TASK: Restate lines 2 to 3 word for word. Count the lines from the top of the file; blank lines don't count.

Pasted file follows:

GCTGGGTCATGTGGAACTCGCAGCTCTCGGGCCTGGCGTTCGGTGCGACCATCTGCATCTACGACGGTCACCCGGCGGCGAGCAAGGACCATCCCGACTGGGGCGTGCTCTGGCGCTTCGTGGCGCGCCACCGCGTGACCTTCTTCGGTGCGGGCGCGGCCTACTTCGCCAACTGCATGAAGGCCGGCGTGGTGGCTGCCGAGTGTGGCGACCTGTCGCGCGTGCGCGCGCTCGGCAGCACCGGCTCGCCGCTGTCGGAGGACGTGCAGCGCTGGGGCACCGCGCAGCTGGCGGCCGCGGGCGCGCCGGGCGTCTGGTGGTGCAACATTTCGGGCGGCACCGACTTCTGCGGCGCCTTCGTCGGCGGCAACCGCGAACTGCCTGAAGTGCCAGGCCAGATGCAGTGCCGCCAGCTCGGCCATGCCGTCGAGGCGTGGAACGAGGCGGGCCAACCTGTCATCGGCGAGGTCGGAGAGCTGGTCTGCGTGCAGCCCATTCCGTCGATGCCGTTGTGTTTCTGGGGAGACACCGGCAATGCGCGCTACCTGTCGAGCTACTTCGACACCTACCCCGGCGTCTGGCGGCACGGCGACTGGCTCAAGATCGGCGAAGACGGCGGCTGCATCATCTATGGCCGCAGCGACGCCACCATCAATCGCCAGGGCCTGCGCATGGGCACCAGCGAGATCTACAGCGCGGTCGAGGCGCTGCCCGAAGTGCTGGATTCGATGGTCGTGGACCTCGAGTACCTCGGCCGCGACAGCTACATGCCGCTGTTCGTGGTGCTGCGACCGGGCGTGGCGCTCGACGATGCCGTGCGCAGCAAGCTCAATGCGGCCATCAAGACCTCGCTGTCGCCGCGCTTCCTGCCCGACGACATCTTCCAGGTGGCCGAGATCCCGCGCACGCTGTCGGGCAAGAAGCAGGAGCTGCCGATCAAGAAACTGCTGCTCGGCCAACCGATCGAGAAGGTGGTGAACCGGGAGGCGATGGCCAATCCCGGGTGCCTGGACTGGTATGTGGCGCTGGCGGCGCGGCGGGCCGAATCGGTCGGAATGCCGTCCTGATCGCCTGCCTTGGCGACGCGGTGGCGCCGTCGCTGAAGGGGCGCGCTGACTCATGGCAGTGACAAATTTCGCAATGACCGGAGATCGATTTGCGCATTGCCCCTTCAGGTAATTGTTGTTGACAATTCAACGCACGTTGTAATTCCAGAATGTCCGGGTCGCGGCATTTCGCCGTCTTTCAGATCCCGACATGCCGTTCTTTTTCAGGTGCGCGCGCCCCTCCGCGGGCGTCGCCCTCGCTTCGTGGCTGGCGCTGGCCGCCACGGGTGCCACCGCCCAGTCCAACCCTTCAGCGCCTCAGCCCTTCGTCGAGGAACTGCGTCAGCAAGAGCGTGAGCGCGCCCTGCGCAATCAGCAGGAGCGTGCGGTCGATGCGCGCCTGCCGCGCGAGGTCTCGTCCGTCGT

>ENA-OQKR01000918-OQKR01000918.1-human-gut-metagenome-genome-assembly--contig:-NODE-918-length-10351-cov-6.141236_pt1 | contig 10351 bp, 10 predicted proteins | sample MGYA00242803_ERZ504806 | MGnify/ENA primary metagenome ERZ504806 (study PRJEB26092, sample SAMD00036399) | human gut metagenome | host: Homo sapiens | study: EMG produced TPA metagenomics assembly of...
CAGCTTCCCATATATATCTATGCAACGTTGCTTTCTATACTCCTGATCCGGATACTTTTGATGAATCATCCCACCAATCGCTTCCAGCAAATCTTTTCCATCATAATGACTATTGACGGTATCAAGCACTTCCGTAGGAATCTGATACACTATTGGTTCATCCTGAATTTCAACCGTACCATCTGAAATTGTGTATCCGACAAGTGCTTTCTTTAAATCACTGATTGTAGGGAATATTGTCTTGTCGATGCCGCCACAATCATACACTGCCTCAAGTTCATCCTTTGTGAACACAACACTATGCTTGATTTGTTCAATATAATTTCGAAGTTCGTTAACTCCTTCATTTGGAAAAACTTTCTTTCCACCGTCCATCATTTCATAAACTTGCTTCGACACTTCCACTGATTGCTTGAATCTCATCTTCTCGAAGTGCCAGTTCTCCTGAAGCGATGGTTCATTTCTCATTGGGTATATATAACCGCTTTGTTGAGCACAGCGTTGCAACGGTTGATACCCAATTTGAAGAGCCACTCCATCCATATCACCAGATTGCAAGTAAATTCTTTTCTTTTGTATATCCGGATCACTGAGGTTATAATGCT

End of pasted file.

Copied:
>ENA-OQKR01000918-OQKR01000918.1-human-gut-metagenome-genome-assembly--contig:-NODE-918-length-10351-cov-6.141236_pt1 | contig 10351 bp, 10 predicted proteins | sample MGYA00242803_ERZ504806 | MGnify/ENA primary metagenome ERZ504806 (study PRJEB26092, sample SAMD00036399) | human gut metagenome | host: Homo sapiens | study: EMG produced TPA metagenomics assembly of...
CAGCTTCCCATATATATCTATGCAACGTTGCTTTCTATACTCCTGATCCGGATACTTTTGATGAATCATCCCACCAATCGCTTCCAGCAAATCTTTTCCATCATAATGACTATTGACGGTATCAAGCACTTCCGTAGGAATCTGATACACTATTGGTTCATCCTGAATTTCAACCGTACCATCTGAAATTGTGTATCCGACAAGTGCTTTCTTTAAATCACTGATTGTAGGGAATATTGTCTTGTCGATGCCGCCACAATCATACACTGCCTCAAGTTCATCCTTTGTGAACACAACACTATGCTTGATTTGTTCAATATAATTTCGAAGTTCGTTAACTCCTTCATTTGGAAAAACTTTCTTTCCACCGTCCATCATTTCATAAACTTGCTTCGACACTTCCACTGATTGCTTGAATCTCATCTTCTCGAAGTGCCAGTTCTCCTGAAGCGATGGTTCATTTCTCATTGGGTATATATAACCGCTTTGTTGAGCACAGCGTTGCAACGGTTGATACCCAATTTGAAGAGCCACTCCATCCATATCACCAGATTGCAAGTAAATTCTTTTCTTTTGTATATCCGGATCACTGAGGTTATAATGCT